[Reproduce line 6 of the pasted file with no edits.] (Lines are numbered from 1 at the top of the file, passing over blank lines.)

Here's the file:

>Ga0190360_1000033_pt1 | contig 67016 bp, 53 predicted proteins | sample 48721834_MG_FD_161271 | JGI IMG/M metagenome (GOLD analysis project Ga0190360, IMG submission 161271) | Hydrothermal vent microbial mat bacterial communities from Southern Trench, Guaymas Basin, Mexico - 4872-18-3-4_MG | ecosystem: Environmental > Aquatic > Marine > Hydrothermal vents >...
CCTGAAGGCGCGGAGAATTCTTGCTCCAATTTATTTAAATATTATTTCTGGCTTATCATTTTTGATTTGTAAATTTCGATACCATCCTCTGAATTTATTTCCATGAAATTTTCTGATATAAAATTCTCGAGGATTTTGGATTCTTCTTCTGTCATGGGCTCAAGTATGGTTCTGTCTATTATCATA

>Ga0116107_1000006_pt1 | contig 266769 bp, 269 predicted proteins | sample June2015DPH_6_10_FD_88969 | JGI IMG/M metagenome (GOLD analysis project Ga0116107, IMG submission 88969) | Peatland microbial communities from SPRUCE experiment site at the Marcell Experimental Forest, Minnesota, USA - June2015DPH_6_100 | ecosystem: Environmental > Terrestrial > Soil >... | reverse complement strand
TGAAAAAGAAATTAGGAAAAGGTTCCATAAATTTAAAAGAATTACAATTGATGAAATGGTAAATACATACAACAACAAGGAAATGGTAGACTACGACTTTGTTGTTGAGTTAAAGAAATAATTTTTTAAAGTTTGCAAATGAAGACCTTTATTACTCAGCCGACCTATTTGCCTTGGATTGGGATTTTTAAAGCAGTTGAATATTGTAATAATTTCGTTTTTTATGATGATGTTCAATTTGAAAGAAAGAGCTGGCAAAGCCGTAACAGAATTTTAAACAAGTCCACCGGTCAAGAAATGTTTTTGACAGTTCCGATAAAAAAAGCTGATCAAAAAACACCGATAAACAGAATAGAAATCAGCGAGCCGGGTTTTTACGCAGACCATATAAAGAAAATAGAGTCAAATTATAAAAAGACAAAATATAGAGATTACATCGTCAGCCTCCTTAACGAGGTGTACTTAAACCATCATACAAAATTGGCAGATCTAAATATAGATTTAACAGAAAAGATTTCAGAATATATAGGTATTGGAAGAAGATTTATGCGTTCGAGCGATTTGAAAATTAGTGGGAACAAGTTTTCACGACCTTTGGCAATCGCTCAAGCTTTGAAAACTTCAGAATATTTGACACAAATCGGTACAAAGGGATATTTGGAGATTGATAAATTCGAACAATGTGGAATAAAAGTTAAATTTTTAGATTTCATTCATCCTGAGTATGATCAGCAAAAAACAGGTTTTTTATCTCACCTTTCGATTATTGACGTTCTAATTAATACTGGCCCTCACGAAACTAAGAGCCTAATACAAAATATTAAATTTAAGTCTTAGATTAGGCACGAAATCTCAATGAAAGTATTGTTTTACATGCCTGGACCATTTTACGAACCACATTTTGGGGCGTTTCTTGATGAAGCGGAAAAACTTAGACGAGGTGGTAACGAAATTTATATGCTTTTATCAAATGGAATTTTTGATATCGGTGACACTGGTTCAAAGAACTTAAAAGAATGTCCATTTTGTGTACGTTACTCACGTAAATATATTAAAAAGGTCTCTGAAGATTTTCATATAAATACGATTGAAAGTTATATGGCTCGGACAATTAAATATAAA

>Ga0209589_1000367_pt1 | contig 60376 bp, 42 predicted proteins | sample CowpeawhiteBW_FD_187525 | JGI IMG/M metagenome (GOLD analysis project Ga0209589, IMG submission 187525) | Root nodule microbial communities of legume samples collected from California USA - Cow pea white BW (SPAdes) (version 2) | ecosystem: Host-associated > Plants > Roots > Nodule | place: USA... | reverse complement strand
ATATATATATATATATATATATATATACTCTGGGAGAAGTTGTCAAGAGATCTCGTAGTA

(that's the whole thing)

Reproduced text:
ATATATATATATATATATATATATATACTCTGGGAGAAGTTGTCAAGAGATCTCGTAGTA